In conversation with Alison Redford

From the archives: Alison Redford on drafting a constitution, dealing with Afghan warlords, and why Alberta needs China

On drafting a constitution, dealing with Afghan warlords, and why Alberta needs China

Jason Franson

Since she clinched the leadership of Alberta’s Progressive Conservatives in October to become premier, Alison Redford has focused her efforts on promoting the province’s interests across Canada and the U.S., including the proposed Keystone XL pipeline, which was put on hold by the Obama administration last month. Her whirlwind tour through Washington, New York, Toronto and Ottawa in November was a sharp contrast with Redford’s homebody forerunner Ed Stelmach. But her approach is no surprise to those familiar with the important work she did on the international stage, which she has rarely discussed in detail.

Q: The potted biographies about your international work are very jargony—“she facilitated this,” “she served in such-and-such an office.”

A: Well, I think part of the reason for that is the biographies are written by people that don’t have international backgrounds. They’re written for the way my political life has been for the past two or three years, as opposed to when you get into the guts of it.

Q: Can you talk about your career in plain English, then?

A: I’d gone to law school in Saskatchewan and taken a lot of human rights law, on top of the regular training, and I had always been involved in politics, so I spent time in Ottawa working for Joe Clark, who was then chair of the Commonwealth Ministers on South Africa. That’s where the debates were happening over whether sanctions should be applied to South Africa—debates that involved Mulroney and Reagan and Thatcher. I worked for Clark on a regional desk that included South Africa, and then I went back and articled, but I never got it out of my system.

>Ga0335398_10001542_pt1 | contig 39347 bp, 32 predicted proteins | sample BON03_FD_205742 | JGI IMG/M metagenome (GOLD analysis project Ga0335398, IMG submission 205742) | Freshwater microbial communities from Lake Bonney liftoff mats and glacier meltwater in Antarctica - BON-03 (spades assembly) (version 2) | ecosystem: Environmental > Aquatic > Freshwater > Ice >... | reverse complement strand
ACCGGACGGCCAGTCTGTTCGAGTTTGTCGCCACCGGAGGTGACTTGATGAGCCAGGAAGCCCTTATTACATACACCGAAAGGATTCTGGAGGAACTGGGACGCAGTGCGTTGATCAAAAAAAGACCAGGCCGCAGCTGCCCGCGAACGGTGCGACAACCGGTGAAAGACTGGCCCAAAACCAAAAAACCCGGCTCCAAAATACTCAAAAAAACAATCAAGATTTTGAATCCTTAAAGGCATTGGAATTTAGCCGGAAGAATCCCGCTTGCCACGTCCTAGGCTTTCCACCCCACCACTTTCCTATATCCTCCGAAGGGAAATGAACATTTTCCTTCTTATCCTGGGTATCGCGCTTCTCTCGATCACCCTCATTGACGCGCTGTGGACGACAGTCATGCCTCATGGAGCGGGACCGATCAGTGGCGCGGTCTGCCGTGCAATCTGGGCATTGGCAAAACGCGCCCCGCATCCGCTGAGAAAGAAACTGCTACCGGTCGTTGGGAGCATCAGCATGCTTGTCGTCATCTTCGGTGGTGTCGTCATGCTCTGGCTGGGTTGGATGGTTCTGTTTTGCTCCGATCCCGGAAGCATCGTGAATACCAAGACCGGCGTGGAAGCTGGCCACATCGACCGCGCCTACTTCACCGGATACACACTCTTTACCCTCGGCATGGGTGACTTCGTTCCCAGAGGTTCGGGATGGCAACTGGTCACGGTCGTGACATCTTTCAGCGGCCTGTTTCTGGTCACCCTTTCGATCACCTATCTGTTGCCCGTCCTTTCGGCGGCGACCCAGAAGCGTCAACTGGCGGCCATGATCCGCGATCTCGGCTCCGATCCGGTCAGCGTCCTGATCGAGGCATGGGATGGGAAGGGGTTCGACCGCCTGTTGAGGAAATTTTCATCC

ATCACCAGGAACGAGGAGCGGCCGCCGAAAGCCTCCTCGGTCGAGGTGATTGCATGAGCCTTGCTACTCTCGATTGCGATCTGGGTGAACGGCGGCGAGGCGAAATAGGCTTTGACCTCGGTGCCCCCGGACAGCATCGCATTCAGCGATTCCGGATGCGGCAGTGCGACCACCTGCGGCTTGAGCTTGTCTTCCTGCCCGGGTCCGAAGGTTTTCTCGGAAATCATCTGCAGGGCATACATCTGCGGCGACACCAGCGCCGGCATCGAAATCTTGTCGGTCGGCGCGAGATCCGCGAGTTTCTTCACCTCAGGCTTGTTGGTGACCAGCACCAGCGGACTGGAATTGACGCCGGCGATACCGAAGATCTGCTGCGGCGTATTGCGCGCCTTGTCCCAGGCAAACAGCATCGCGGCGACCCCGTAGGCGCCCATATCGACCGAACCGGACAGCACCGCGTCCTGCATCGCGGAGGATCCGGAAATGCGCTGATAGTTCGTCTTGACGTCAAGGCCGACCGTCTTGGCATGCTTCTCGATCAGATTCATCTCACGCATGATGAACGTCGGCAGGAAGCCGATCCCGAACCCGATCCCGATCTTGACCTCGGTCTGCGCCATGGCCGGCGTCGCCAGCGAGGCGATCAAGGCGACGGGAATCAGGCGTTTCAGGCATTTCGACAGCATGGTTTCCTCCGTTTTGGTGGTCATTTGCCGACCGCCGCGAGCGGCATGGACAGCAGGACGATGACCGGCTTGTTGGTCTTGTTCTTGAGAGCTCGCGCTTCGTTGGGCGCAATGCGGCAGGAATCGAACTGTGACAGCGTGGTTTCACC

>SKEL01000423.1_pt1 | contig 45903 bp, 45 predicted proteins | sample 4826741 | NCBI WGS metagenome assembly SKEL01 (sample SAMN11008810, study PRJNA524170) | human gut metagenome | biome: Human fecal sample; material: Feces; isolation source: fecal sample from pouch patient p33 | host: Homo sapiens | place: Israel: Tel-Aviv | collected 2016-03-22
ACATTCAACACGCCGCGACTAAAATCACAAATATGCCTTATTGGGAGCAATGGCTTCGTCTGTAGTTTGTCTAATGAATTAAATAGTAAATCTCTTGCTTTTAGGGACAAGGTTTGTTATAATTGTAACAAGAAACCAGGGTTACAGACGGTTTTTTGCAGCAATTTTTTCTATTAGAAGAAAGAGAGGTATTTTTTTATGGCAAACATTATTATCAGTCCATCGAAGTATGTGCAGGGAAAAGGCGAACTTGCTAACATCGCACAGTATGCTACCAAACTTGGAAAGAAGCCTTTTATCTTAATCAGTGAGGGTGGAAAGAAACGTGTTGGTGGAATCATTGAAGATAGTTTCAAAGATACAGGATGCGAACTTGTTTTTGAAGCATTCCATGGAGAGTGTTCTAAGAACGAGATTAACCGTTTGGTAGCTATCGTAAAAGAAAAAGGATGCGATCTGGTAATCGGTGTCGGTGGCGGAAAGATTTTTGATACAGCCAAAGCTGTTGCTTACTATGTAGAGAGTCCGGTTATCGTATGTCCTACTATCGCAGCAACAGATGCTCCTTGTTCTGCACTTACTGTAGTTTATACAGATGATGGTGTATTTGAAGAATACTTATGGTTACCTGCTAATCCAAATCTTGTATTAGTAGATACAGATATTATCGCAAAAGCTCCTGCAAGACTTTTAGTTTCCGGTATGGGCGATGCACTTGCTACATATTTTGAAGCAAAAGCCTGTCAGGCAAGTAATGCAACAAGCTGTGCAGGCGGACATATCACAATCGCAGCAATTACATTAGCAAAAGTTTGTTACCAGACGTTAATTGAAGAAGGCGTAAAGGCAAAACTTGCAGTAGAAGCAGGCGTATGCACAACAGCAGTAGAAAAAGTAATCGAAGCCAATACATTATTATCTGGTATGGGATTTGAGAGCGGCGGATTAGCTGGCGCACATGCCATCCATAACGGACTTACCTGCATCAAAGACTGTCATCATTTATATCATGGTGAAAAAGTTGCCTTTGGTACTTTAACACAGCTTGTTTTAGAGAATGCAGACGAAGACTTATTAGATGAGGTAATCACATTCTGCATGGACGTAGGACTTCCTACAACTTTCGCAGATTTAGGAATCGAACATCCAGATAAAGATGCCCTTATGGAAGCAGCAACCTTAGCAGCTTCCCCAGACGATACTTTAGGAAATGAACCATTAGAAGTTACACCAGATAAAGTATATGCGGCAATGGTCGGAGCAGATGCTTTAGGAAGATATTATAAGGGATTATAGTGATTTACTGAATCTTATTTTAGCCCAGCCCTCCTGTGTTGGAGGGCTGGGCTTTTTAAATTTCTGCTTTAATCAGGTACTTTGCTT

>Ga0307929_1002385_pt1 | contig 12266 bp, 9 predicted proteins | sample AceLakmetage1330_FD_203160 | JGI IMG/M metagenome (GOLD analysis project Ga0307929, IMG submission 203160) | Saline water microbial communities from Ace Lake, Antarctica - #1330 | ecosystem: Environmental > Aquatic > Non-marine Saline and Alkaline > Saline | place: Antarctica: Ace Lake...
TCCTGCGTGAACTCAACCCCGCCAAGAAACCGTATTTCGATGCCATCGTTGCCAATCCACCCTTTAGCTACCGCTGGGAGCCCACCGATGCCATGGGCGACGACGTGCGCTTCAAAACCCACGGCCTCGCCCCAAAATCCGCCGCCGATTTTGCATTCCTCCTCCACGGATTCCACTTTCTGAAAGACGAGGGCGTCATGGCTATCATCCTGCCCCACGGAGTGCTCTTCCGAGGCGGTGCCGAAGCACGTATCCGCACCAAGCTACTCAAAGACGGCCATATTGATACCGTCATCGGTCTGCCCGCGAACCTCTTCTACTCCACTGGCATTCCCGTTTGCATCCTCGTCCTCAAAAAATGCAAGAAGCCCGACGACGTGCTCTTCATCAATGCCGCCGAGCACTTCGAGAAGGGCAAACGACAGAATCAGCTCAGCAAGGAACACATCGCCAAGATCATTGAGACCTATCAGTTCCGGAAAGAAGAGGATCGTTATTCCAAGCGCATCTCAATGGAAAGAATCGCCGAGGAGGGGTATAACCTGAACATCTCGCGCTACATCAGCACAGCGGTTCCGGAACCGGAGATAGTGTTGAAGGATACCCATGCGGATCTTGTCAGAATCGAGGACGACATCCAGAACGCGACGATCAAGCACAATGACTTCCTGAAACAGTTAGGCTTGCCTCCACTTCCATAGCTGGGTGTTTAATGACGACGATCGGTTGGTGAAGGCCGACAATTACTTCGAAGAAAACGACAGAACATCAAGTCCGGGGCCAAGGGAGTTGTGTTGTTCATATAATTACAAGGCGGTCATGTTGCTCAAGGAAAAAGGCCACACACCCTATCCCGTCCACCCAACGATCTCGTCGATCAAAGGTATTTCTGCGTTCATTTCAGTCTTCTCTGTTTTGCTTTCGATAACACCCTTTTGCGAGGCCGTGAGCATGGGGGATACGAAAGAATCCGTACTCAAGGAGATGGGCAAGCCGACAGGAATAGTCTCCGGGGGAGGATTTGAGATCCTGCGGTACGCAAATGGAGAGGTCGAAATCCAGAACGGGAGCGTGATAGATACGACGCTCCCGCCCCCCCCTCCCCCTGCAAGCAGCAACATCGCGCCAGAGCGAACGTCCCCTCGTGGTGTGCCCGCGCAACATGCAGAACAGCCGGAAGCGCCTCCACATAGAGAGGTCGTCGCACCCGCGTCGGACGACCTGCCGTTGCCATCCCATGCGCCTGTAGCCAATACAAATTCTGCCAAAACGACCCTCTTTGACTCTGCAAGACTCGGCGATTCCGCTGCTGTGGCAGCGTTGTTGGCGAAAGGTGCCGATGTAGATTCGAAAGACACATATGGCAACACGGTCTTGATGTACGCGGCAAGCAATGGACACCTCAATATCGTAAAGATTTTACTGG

I had an opportunity in about 1990 to go back to South Africa on what was originally a six-week contract, working for the European Union. At that time in South Africa you had a government that was getting ready for transition. Nobody knew what it was going to look like. You had the African National Congress, which was not just a political force but was really almost becoming a de facto government. Essentially, a government in parallel was beginning to be established there.

Q: What was your role there?

A: I was a technical adviser to the legal and constitutional affairs committee of the ANC, which was providing advice to the most senior leadership levels of the ANC. The constitution was essentially being written and negotiated at the same time. So I worked on that; and I also worked on individual special projects. They were going to have to create a public broadcaster with a governance board; they were going to have to create a human rights commission. So I would go out and work with Canadian experts, or experts from other countries, and provide policy recommendations on institutional change. And then they would make decisions as to what they wanted to do.

When a lot of that work started to get done, I went to work for the Australian Embassy doing what you would think of as nuts-and-bolts development work. I funded projects through the embassy on things like sports development, HIV/AIDS, theatre groups that were teaching local communities about education. We built water projects, we dealt with domestic violence. All of the issues about huge, transformative social change, but at a community level.

I was there until 1996 and then I came back to Calgary and I practised family law. I was in a partnership with a couple of people who were criminal defence lawyers, but I didn’t like that.

Q: Why not?

A: I’d come out of a South African tradition, which involved mediation, intraspace bargaining, all that kind of stuff. It was the beginning of the “getting to yes” model of the world. And I came back to Canada and practised family law, and saw a criminal law that was completely litigious and adversarial. I practised law for about four or five years in Calgary and then decided I wanted to go back to development work. I moved to Ottawa and managed a constitutional development project for the Canadian Bar Association. Our partner in South Africa was called the Legal Resources Centre; it did a lot of test-case litigation on freedom of expression, employee rights, whether pregnant women had the right to antiretroviral HIV drugs, that kind of stuff.

Q: Was there a moment when you considered committing to South Africa permanently?